The Sign of Four (TV Movie 1987) Poster

(1987 TV Movie)

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Excellent adaptation
james_oblivion15 February 2006
One of Conan Doyle's best Holmes stories is adapted to perfection in this, the first feature length Holmes adventure from Granada Television. Jeremy Brett and Edward Hardwicke are fantastic (as always) and the supporting cast are quite good, not to mention appropriately quirky (especially important in this adventure).

The adaptation itself is, as was typical with the Granada series (and at least the first two feature length outings), quite faithful to the original story. It's well crafted and beautifully directed, with all the twists and turns of the Conan Doyle original (one of his most remarkable tales).

In short, this version of The Sign of Four manages to outshine all previous adaptations, and hasn't been rivaled since. The 1983 television version with Ian Richardson was certainly passable, but doesn't come close to this. Once again, Granada prove that their Holmes is without equal.
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Shows How Great Stories Can Be Told Without Tampering
Hitchcoc26 April 2006
Of all the Granada Sherlock Holmes presentations, I believe this to be the best. It has an intricate plot with an amazing story behind it. It is full of unforgettable characters. It has action. It has the Baker Street Irregulars. It has a dog named Toby. Mostly, it is full of life. Jeremy Brett is never better than in this presentation. The British imperialists in India must have been an interesting lot. There's that whole thing with entitlement through domination and power. The four men who become embroiled in the plot are dedicated to each other, even unto death. The two brothers, whose father turns out to be the fly in the ointment, are incredible, both physically and in terms of character. What is the revenge about? It's betrayal, but what is it based on? Where is the treasure? What is the treasure? Where did those strange footprints come from? It all unfolds with hardly a wasted moment in the almost two hour feature. There's also the romantic intentions of Watson who marries the young woman later, if you read the books. This is the young woman he leaves behind constantly as he and Holmes run off on their adventures. If you have an opportunity, see this.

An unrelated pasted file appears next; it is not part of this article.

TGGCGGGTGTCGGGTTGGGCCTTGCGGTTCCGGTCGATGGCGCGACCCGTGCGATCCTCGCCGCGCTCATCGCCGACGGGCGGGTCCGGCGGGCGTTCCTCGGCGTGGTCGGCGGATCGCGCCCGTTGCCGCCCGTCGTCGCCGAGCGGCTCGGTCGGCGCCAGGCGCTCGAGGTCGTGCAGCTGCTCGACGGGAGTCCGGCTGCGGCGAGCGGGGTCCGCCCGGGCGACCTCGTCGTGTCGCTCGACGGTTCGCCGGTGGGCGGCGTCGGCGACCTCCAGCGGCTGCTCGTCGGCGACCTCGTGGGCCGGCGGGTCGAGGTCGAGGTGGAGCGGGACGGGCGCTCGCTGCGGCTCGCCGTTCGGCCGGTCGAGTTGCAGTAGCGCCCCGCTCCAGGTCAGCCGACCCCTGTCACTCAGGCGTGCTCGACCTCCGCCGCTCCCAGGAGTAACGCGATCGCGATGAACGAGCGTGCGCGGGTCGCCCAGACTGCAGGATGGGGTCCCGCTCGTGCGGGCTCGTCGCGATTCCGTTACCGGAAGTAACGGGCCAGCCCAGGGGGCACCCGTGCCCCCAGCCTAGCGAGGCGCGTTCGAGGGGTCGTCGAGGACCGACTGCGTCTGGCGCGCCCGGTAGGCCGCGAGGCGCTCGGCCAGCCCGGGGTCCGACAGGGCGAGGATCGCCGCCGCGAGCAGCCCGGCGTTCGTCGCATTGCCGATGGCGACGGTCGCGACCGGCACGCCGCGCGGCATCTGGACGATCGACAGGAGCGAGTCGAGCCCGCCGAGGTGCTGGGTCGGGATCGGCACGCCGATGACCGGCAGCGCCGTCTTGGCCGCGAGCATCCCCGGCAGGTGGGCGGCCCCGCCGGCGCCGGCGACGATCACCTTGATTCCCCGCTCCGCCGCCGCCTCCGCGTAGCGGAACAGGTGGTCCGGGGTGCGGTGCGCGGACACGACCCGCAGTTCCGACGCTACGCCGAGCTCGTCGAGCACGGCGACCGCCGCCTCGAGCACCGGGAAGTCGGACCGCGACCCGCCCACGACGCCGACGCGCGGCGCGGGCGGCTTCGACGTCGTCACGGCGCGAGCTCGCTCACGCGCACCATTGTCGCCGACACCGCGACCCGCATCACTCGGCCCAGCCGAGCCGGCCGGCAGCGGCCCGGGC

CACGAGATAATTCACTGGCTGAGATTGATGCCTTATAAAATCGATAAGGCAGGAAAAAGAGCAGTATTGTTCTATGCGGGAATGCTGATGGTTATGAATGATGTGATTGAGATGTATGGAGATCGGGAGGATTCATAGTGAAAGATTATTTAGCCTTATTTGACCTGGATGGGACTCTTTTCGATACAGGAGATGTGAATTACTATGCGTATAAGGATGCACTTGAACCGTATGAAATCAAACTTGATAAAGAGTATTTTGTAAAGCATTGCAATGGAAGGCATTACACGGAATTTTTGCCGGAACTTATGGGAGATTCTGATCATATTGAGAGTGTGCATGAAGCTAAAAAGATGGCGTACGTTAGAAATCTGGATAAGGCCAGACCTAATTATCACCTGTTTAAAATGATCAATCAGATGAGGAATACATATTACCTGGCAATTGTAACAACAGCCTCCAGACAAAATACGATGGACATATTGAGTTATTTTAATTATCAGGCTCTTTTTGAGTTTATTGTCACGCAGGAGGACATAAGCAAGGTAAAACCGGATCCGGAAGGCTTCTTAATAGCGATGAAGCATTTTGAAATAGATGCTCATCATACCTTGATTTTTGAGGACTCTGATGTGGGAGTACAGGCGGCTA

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My personal favourite Sherlock Holmes mystery
TheLittleSongbird10 February 2009